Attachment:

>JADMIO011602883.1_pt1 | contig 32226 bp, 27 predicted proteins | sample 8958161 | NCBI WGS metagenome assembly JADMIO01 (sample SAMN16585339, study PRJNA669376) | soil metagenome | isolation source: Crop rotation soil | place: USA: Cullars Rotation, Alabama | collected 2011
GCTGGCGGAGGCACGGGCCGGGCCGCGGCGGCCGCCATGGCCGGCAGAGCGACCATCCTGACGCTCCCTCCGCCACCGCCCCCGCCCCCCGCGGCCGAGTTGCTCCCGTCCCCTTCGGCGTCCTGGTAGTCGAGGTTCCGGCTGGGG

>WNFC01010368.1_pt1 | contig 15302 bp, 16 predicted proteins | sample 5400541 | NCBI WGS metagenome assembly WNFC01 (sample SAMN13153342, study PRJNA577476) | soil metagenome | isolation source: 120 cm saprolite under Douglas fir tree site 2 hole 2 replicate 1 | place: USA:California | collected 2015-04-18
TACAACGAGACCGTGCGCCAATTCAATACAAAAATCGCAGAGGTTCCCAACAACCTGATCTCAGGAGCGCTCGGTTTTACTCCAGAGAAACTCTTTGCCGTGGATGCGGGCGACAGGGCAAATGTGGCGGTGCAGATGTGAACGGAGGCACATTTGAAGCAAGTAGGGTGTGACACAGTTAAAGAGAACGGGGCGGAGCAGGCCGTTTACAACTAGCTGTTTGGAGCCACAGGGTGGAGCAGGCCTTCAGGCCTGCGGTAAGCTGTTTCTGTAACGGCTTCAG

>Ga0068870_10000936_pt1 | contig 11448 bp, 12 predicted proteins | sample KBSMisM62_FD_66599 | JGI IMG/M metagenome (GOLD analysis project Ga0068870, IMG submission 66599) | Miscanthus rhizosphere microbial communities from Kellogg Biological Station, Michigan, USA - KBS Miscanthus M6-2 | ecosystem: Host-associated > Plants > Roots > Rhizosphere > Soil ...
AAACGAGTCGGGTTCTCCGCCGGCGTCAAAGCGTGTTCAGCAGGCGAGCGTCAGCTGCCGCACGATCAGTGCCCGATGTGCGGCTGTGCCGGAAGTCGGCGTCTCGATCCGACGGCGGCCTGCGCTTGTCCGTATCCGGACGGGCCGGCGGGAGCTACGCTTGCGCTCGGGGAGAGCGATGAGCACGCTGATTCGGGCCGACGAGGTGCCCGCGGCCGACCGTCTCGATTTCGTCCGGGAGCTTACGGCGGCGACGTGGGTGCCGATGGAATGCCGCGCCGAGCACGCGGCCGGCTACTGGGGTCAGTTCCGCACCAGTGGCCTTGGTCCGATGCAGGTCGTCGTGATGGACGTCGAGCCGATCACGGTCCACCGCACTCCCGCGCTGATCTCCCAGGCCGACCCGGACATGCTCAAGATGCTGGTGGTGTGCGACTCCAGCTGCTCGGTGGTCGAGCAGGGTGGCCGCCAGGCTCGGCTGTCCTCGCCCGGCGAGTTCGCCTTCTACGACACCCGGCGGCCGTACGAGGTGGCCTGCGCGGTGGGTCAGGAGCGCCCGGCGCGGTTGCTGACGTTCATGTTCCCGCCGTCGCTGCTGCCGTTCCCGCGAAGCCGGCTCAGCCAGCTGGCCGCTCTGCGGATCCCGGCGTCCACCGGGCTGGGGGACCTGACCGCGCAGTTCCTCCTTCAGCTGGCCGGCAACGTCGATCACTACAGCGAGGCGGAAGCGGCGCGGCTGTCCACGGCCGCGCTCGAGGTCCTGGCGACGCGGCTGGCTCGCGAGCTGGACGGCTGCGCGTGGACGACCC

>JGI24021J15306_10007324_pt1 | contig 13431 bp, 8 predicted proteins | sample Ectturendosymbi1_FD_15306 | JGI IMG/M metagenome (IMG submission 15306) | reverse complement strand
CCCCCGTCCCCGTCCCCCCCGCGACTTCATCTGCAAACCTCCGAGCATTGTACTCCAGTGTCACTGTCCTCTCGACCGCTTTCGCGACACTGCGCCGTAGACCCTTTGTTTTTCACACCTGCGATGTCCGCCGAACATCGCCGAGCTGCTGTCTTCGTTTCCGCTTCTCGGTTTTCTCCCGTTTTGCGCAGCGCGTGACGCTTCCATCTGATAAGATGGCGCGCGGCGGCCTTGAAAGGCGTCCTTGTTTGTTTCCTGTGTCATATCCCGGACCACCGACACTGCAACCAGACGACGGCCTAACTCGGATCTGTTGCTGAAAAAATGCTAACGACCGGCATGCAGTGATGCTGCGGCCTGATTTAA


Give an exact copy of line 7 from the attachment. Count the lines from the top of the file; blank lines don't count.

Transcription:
>JGI24021J15306_10007324_pt1 | contig 13431 bp, 8 predicted proteins | sample Ectturendosymbi1_FD_15306 | JGI IMG/M metagenome (IMG submission 15306) | reverse complement strand